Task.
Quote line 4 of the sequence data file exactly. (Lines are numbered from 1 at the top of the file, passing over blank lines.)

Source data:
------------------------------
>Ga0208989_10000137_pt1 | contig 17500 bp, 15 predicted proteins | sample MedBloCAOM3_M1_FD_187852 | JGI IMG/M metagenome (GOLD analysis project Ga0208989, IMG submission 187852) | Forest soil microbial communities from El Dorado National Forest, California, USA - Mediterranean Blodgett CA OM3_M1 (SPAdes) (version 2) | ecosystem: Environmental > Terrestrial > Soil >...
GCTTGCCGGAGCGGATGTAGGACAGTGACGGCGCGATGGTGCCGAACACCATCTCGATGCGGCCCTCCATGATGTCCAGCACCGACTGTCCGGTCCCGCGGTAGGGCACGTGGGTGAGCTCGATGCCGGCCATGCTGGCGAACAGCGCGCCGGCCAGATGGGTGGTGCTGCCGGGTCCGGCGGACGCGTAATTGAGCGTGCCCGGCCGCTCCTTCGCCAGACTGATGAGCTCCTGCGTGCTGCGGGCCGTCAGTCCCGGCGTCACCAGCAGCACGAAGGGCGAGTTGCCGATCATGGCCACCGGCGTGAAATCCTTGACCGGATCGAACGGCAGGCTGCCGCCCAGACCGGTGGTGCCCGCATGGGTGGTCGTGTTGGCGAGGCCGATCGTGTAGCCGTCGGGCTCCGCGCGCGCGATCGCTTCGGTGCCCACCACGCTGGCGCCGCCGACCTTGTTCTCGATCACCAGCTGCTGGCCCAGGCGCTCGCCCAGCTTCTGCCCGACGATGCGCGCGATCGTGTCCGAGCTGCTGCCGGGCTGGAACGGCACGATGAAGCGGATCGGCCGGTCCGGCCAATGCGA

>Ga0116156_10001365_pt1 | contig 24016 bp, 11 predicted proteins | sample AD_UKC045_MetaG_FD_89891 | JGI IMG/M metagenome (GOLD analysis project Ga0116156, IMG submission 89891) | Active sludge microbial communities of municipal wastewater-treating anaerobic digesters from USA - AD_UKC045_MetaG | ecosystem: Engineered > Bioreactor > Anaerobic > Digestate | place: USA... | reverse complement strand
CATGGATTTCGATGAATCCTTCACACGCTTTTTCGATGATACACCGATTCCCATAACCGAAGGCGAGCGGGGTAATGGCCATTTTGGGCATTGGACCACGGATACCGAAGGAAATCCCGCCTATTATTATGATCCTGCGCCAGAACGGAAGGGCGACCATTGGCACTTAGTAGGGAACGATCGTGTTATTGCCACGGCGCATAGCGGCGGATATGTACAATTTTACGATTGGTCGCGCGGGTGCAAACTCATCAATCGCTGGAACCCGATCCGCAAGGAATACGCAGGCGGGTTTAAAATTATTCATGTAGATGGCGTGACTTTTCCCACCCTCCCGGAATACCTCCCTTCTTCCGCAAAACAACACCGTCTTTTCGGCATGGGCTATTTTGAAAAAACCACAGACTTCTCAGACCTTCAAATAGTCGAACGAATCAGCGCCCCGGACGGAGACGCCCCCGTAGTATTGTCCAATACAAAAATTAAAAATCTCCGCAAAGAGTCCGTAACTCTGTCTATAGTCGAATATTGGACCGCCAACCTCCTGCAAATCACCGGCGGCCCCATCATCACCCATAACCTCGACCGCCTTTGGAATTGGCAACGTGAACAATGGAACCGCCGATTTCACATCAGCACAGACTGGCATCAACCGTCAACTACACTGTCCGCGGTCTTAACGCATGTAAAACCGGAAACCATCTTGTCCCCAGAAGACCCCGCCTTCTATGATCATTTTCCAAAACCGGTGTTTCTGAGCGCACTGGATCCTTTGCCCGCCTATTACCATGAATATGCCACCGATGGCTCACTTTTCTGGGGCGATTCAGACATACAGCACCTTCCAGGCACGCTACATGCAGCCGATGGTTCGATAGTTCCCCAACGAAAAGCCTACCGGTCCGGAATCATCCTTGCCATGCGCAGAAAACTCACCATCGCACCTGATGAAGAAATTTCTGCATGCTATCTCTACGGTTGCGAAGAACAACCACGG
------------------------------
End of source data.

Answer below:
CATGGATTTCGATGAATCCTTCACACGCTTTTTCGATGATACACCGATTCCCATAACCGAAGGCGAGCGGGGTAATGGCCATTTTGGGCATTGGACCACGGATACCGAAGGAAATCCCGCCTATTATTATGATCCTGCGCCAGAACGGAAGGGCGACCATTGGCACTTAGTAGGGAACGATCGTGTTATTGCCACGGCGCATAGCGGCGGATATGTACAATTTTACGATTGGTCGCGCGGGTGCAAACTCATCAATCGCTGGAACCCGATCCGCAAGGAATACGCAGGCGGGTTTAAAATTATTCATGTAGATGGCGTGACTTTTCCCACCCTCCCGGAATACCTCCCTTCTTCCGCAAAACAACACCGTCTTTTCGGCATGGGCTATTTTGAAAAAACCACAGACTTCTCAGACCTTCAAATAGTCGAACGAATCAGCGCCCCGGACGGAGACGCCCCCGTAGTATTGTCCAATACAAAAATTAAAAATCTCCGCAAAGAGTCCGTAACTCTGTCTATAGTCGAATATTGGACCGCCAACCTCCTGCAAATCACCGGCGGCCCCATCATCACCCATAACCTCGACCGCCTTTGGAATTGGCAACGTGAACAATGGAACCGCCGATTTCACATCAGCACAGACTGGCATCAACCGTCAACTACACTGTCCGCGGTCTTAACGCATGTAAAACCGGAAACCATCTTGTCCCCAGAAGACCCCGCCTTCTATGATCATTTTCCAAAACCGGTGTTTCTGAGCGCACTGGATCCTTTGCCCGCCTATTACCATGAATATGCCACCGATGGCTCACTTTTCTGGGGCGATTCAGACATACAGCACCTTCCAGGCACGCTACATGCAGCCGATGGTTCGATAGTTCCCCAACGAAAAGCCTACCGGTCCGGAATCATCCTTGCCATGCGCAGAAAACTCACCATCGCACCTGATGAAGAAATTTCTGCATGCTATCTCTACGGTTGCGAAGAACAACCACGG